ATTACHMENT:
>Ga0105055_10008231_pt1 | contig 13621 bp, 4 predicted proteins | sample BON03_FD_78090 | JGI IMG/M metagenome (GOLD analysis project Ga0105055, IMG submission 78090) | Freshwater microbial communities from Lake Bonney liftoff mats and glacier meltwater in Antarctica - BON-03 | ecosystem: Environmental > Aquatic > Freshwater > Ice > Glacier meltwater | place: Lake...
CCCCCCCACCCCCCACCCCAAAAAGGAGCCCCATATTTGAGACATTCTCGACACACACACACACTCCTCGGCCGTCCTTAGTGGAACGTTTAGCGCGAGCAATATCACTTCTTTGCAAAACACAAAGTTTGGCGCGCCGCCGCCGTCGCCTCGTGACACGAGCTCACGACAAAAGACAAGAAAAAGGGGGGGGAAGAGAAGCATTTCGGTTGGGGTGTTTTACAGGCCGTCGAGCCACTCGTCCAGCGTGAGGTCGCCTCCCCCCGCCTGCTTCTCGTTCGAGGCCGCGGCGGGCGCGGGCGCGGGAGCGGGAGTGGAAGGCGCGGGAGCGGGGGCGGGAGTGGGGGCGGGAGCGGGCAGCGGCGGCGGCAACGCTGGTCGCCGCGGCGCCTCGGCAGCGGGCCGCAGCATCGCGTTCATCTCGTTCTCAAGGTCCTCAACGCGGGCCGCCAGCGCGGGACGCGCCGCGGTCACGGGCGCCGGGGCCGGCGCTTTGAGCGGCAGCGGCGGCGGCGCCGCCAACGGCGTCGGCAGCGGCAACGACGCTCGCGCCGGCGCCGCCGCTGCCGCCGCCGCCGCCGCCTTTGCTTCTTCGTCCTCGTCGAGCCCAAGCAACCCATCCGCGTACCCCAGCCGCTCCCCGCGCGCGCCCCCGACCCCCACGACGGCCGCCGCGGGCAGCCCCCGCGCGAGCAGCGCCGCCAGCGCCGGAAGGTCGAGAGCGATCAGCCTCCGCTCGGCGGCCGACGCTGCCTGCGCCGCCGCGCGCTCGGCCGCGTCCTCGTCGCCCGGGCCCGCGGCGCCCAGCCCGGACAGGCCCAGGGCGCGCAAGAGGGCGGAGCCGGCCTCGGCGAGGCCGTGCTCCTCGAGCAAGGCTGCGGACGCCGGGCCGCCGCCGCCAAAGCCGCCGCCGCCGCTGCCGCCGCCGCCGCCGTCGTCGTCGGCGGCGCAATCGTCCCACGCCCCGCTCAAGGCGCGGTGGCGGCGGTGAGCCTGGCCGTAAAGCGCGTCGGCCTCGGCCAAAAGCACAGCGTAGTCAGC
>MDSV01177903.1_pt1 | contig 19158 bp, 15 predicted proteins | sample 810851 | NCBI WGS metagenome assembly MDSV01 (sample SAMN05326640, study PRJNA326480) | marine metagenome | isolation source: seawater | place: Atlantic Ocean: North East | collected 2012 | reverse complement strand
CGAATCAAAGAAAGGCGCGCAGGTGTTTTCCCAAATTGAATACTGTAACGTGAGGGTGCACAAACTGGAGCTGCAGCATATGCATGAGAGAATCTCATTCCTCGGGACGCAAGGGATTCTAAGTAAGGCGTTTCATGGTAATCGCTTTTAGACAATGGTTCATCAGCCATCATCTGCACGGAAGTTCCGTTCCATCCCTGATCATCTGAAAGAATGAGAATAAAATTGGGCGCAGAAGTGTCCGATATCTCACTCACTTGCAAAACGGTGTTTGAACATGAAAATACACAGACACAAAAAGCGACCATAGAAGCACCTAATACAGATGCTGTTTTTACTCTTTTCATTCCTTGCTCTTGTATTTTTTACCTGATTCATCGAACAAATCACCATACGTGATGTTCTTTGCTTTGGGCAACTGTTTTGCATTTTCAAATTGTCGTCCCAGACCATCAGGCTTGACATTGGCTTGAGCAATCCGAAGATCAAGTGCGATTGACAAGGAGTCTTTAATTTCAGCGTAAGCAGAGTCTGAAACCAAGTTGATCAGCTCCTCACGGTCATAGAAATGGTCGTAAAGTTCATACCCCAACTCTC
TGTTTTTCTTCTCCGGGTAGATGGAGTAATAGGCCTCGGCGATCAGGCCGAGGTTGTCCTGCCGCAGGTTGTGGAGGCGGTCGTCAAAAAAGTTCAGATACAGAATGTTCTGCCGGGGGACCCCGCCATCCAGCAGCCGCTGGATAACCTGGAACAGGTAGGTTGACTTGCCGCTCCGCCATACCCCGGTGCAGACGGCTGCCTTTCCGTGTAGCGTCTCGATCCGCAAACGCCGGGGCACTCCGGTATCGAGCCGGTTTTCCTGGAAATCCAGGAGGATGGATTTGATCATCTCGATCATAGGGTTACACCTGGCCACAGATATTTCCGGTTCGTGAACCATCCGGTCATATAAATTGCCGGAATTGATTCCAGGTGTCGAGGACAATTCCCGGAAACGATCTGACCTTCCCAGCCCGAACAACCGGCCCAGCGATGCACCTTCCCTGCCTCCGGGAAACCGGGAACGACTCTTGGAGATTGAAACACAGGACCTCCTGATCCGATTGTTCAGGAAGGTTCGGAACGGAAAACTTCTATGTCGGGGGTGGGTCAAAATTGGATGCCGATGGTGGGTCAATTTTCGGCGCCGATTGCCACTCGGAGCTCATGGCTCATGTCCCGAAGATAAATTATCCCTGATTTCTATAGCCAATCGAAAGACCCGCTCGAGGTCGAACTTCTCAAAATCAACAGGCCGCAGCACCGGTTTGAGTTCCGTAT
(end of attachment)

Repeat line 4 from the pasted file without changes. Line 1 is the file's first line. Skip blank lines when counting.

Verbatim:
CGAATCAAAGAAAGGCGCGCAGGTGTTTTCCCAAATTGAATACTGTAACGTGAGGGTGCACAAACTGGAGCTGCAGCATATGCATGAGAGAATCTCATTCCTCGGGACGCAAGGGATTCTAAGTAAGGCGTTTCATGGTAATCGCTTTTAGACAATGGTTCATCAGCCATCATCTGCACGGAAGTTCCGTTCCATCCCTGATCATCTGAAAGAATGAGAATAAAATTGGGCGCAGAAGTGTCCGATATCTCACTCACTTGCAAAACGGTGTTTGAACATGAAAATACACAGACACAAAAAGCGACCATAGAAGCACCTAATACAGATGCTGTTTTTACTCTTTTCATTCCTTGCTCTTGTATTTTTTACCTGATTCATCGAACAAATCACCATACGTGATGTTCTTTGCTTTGGGCAACTGTTTTGCATTTTCAAATTGTCGTCCCAGACCATCAGGCTTGACATTGGCTTGAGCAATCCGAAGATCAAGTGCGATTGACAAGGAGTCTTTAATTTCAGCGTAAGCAGAGTCTGAAACCAAGTTGATCAGCTCCTCACGGTCATAGAAATGGTCGTAAAGTTCATACCCCAACTCTC